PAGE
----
Domestic Violence through a Murdochian Lens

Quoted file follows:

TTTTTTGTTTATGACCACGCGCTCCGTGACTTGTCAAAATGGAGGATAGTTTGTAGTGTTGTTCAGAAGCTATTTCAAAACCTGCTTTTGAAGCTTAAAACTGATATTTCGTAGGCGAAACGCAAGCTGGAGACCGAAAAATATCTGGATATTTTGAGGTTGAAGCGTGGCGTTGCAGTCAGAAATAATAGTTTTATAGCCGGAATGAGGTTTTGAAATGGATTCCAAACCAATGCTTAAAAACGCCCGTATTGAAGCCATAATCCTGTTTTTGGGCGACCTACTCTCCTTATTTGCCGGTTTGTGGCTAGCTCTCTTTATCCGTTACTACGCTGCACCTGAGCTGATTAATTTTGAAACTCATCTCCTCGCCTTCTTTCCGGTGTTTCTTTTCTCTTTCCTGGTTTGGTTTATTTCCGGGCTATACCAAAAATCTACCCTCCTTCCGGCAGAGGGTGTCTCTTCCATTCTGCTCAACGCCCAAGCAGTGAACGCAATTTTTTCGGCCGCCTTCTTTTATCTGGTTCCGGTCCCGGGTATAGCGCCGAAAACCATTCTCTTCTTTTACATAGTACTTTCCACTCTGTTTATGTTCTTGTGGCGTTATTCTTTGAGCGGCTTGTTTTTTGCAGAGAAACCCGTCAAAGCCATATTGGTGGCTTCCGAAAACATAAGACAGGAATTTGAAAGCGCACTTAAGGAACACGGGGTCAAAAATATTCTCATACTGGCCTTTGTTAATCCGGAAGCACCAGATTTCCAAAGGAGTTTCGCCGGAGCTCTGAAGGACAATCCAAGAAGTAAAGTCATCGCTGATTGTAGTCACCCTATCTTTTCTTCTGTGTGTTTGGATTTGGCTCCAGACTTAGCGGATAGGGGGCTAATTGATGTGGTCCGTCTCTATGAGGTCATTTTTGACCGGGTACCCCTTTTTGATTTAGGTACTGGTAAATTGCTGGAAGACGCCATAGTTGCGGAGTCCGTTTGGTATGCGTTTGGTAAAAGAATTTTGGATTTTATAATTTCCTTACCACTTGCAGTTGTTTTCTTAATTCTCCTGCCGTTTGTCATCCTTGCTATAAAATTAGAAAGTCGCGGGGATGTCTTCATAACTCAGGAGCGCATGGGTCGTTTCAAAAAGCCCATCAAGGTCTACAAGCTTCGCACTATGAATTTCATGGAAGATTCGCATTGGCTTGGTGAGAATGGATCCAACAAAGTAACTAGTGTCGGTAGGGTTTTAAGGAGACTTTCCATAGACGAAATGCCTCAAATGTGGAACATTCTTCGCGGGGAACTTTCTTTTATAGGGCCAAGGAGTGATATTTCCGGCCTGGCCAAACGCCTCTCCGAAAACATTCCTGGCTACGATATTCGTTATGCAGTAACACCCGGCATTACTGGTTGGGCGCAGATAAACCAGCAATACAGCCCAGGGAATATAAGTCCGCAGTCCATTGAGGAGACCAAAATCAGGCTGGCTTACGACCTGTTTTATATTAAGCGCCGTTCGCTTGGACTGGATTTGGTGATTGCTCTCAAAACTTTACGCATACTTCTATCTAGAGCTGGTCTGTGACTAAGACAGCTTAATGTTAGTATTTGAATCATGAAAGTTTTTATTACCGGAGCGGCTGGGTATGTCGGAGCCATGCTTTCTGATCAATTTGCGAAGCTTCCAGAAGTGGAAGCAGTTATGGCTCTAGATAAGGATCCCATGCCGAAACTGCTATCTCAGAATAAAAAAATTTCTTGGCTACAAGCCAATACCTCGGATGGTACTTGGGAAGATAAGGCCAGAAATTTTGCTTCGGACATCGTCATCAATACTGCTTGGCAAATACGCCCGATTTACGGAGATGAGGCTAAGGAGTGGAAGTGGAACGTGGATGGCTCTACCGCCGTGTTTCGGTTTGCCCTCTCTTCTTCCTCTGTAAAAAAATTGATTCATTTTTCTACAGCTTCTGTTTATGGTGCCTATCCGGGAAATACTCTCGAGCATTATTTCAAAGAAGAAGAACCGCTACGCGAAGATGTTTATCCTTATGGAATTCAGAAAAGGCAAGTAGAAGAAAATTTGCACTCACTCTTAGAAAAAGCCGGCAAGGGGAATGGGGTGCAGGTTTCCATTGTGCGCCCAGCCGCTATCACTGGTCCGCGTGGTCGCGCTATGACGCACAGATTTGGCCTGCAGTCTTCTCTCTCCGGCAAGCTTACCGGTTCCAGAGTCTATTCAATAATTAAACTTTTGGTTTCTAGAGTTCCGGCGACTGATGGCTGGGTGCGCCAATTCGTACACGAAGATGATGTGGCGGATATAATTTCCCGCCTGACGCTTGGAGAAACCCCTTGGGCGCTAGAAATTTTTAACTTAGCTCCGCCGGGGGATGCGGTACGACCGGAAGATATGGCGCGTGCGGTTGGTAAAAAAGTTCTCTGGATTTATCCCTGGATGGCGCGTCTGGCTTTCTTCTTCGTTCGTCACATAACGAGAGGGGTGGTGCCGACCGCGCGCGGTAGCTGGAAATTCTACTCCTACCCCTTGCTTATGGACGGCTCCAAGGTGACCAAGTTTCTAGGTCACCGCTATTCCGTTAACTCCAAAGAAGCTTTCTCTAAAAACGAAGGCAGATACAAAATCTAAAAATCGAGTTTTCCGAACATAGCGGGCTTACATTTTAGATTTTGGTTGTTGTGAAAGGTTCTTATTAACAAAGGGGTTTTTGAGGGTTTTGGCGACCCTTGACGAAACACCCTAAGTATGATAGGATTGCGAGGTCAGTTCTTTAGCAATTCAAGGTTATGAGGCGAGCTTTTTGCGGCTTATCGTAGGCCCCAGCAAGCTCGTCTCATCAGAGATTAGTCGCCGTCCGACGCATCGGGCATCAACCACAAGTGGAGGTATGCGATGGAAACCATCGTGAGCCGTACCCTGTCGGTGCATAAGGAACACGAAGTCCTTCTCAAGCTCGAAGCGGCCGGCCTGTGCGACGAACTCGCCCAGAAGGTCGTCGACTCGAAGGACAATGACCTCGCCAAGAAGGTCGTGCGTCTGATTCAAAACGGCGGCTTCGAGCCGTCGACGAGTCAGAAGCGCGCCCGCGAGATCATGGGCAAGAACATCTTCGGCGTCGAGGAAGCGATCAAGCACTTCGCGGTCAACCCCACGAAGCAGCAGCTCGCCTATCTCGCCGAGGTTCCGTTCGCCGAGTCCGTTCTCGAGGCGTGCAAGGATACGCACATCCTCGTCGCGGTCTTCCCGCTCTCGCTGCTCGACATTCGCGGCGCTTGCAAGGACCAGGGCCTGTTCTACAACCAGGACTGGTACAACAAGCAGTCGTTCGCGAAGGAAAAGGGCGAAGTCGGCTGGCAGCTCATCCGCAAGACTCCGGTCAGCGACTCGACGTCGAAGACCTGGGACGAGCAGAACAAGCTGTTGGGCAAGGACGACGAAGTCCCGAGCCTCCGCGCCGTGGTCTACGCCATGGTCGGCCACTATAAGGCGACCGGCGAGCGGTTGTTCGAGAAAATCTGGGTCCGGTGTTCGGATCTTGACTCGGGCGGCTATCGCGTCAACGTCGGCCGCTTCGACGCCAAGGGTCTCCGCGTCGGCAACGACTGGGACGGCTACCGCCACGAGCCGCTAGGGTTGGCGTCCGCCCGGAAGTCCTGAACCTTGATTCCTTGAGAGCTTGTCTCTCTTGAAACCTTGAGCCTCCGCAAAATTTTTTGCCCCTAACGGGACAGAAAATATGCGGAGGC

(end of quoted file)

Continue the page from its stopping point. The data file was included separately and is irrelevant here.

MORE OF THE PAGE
Domestic violence (DV) recurs as a theme in many of Murdoch's novels. Despite this, to my knowledge, Murdoch never addresses the topic directly in her philosophical writings. However, DV can have a profound impact on its victims, not only in terms of physical and psychological harms, but also in the ways that it may shape a person’s way of thinking about the world. It is therefore surprising that Murdoch's awareness of this phenomenon, so clearly on show in her fiction, does not appear to have affected her work in moral philosophy. I use this tension as a springboard into reflection on Murdoch’s work in the light of contemporary understandings of the significance of violence and trauma for an individual’s sense of self. I tentatively suggest that Murdoch’s Platonic-Christian inheritance prevents her from doing full justice to the entanglement of the moral and the psychological.